Dual Authentication

I had an interesting experience today. I recieved an SMS message telling me to “Please call Telstra on 1800XXXYYY (this is a local call in Australia) regarding this mobile service”.
I looked at the return number, and it was kinda weird but I didn’t recognise it (52xxx) as anything from the telco. So, I rang the number and was greeted with Telstra hold announcement, and a happy operator “Hello, this is Telstra, please can I have your phone number and password”.
At this point, I’m guessing the conversation went quite different from other calls that person received during the day. My response was “Prove it”. I got an unsolicited SMS from a number I didn’t recognise telling me to call a number that I didn’t know. This seems like the hallmarks of a classic scam to me.
The poor operator was a little confused with an “erm, this is really Telstra, you’ll need to give me your details”. I refused (guessing at this point that it probably was Telstra, but I wanted to see where this would go). I said, you’ll have to prove to me that you’re really Telstra.
This is the real crux of the problem. There is no way they could do that without leaking information about customers given the way that most large corporates deal with information. All of it is protected by the business, so that can lead to very successful scams. You never know if you’re actually talking to the people that you think you are.
Anyway, I asked what this was about, and they said it was likely I hadn’t paid a bill which is why I got the SMS. (They were right, I’d forgotten to pay it) When I got home I paid it, but still refused to give them any information about me.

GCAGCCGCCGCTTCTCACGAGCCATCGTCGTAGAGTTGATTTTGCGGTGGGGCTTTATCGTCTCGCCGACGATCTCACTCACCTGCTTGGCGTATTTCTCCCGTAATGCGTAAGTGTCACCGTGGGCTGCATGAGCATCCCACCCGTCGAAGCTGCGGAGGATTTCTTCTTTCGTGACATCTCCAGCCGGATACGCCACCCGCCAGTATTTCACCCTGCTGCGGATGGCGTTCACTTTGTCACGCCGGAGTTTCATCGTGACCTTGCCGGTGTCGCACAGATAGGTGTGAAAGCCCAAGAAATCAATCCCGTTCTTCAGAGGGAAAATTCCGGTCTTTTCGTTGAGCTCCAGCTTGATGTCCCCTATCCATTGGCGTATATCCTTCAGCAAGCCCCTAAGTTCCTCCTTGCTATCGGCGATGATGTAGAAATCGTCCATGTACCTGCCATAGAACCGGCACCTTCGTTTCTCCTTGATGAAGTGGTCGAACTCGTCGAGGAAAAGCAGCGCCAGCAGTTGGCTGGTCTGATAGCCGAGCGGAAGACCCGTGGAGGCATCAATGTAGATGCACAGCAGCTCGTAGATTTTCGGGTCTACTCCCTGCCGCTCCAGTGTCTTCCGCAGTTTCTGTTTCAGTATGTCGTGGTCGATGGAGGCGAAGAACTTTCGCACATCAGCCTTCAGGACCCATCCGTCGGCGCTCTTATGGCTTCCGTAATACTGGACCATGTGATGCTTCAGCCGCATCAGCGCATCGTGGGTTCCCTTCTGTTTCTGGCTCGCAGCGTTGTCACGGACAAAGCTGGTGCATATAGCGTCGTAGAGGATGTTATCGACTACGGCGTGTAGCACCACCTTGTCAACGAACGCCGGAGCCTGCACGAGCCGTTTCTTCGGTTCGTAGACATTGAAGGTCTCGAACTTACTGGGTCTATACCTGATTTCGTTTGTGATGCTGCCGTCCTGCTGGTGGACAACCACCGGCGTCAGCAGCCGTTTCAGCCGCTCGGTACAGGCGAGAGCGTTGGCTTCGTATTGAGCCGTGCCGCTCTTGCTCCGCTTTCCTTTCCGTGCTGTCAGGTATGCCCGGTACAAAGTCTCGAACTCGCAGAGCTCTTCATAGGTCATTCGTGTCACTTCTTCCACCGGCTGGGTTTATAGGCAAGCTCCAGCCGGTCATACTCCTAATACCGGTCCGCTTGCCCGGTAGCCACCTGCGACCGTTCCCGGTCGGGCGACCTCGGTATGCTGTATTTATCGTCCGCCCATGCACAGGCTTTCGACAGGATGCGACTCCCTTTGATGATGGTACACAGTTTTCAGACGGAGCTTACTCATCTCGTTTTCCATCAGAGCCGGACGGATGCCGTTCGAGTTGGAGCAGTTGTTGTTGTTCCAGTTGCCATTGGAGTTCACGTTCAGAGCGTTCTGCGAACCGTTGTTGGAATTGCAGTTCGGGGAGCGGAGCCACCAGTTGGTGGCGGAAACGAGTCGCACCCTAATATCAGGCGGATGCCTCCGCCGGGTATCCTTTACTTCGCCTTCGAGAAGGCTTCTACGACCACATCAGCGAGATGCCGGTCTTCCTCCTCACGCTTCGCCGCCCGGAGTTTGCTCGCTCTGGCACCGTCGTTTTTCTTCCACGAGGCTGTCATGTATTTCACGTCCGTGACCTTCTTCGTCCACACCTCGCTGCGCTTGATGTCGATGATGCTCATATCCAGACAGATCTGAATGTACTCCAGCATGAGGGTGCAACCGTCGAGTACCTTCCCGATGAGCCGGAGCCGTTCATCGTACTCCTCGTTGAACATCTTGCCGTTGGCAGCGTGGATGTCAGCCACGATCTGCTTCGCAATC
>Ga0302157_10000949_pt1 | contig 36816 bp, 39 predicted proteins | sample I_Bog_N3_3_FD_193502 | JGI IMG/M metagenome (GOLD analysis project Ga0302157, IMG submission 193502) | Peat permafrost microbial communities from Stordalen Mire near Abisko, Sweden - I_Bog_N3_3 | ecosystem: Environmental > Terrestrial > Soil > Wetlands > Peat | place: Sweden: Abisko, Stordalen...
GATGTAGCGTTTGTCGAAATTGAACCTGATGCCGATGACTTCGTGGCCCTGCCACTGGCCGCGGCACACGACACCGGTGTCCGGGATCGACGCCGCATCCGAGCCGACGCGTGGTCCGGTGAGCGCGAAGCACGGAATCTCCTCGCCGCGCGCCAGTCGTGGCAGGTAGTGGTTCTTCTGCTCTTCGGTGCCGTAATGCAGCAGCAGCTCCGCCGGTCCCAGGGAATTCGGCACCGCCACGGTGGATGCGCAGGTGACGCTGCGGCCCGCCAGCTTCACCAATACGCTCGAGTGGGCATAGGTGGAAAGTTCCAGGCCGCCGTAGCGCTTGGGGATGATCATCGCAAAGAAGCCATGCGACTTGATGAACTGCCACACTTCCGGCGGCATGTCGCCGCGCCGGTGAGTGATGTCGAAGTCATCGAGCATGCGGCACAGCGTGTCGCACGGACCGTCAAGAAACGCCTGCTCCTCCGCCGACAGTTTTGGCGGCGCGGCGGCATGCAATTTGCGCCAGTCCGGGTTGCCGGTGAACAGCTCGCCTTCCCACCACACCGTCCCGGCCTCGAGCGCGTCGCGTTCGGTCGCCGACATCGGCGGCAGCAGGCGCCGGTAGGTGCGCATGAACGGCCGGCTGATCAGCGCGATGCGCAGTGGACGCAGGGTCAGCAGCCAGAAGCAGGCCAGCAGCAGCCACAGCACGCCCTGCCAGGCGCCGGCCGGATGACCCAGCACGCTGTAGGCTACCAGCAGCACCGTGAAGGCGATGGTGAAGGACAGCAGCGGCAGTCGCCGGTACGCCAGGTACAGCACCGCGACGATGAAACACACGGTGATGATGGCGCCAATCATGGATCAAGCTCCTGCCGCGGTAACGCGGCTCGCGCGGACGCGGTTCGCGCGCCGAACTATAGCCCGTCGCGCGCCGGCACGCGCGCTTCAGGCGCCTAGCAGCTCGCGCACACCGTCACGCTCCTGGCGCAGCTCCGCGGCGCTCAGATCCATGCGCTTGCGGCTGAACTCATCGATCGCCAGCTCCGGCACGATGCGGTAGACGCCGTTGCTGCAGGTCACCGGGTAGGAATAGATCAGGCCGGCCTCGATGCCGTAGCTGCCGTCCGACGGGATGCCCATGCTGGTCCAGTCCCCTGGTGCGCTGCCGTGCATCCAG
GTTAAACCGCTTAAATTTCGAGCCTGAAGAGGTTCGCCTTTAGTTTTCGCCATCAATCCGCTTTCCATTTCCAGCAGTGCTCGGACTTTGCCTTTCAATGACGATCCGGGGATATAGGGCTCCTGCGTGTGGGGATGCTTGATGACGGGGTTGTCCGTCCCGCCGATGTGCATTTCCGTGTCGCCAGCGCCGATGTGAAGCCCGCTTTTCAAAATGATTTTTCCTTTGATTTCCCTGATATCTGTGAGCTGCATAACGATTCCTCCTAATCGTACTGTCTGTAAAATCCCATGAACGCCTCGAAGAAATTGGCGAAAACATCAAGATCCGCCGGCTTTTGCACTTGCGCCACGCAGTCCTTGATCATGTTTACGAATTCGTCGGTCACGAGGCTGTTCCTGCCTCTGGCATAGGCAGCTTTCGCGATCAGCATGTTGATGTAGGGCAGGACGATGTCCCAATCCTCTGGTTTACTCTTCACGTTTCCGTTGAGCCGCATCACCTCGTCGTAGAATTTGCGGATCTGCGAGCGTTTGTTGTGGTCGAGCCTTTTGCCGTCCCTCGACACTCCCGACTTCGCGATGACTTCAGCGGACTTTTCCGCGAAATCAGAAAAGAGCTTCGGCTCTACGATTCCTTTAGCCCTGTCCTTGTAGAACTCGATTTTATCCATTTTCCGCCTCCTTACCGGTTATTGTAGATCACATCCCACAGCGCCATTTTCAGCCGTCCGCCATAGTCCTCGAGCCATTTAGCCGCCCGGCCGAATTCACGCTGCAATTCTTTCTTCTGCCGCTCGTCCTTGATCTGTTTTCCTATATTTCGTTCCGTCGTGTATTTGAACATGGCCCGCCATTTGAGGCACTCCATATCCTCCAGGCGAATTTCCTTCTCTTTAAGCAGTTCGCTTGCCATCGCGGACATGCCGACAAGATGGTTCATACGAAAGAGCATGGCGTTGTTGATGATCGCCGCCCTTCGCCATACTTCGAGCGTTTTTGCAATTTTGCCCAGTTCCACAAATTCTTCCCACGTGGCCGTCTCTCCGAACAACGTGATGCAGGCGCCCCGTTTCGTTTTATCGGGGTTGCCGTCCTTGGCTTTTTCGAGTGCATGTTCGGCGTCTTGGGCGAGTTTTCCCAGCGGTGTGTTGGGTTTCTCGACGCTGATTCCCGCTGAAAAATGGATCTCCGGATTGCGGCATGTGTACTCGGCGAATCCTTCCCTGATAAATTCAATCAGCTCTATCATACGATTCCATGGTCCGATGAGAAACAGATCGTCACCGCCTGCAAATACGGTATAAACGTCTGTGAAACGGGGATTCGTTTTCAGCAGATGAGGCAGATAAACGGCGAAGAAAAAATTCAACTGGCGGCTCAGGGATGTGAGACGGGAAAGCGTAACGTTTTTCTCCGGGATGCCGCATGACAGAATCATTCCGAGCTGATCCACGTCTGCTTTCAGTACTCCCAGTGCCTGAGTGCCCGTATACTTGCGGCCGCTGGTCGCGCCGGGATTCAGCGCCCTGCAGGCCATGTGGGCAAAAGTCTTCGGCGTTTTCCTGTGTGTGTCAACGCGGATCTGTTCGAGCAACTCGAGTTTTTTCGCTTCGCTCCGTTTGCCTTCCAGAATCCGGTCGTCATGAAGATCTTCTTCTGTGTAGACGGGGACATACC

However, companies need to start to investigate dual authentication schemes where they can prove they are the company when on the phone to consumers. It will only be a matter of time when scammers start to use the phone system to do these sorts of “man-in-the-middle” attacks.
Interesting, no ?


9 thoughts on “Dual Authentication

  1. Yes, very interesting idea on dual or two-way or reciprocal authentication…
    The idea would be they need to authenticate themselves if they initiated the communication? vs. you explicitly calling a well-know # for the company….
    But would that really work? The scammer could steal such authentication info and still impersonate and fool the customer…

  2. [quote]But would that really work? The scammer could steal such authentication info and still impersonate and fool the customer…[/quote]
    It would work if the two parties communicating were computers… or humans really good at doing multiplication.
    When you sign up with your telco, you could be given a 200 digit prime number, which is the telco’s password with you.
    Then, when you communicate with the telco, you would randomly choose a different 200 digit prime number in your head, multiply it with the prime number they gave you, tell them the product, and ask them to reveal to you what prime number you had randomly chosen.
    If they really are the teclo, they know the prime number they gave you, so the problem is simply doing division, which is relatively easy.
    If they aren’t the teclo, they don’t know what prime number you were given, so they’d have to perform prime factorization, which is a lot more difficult.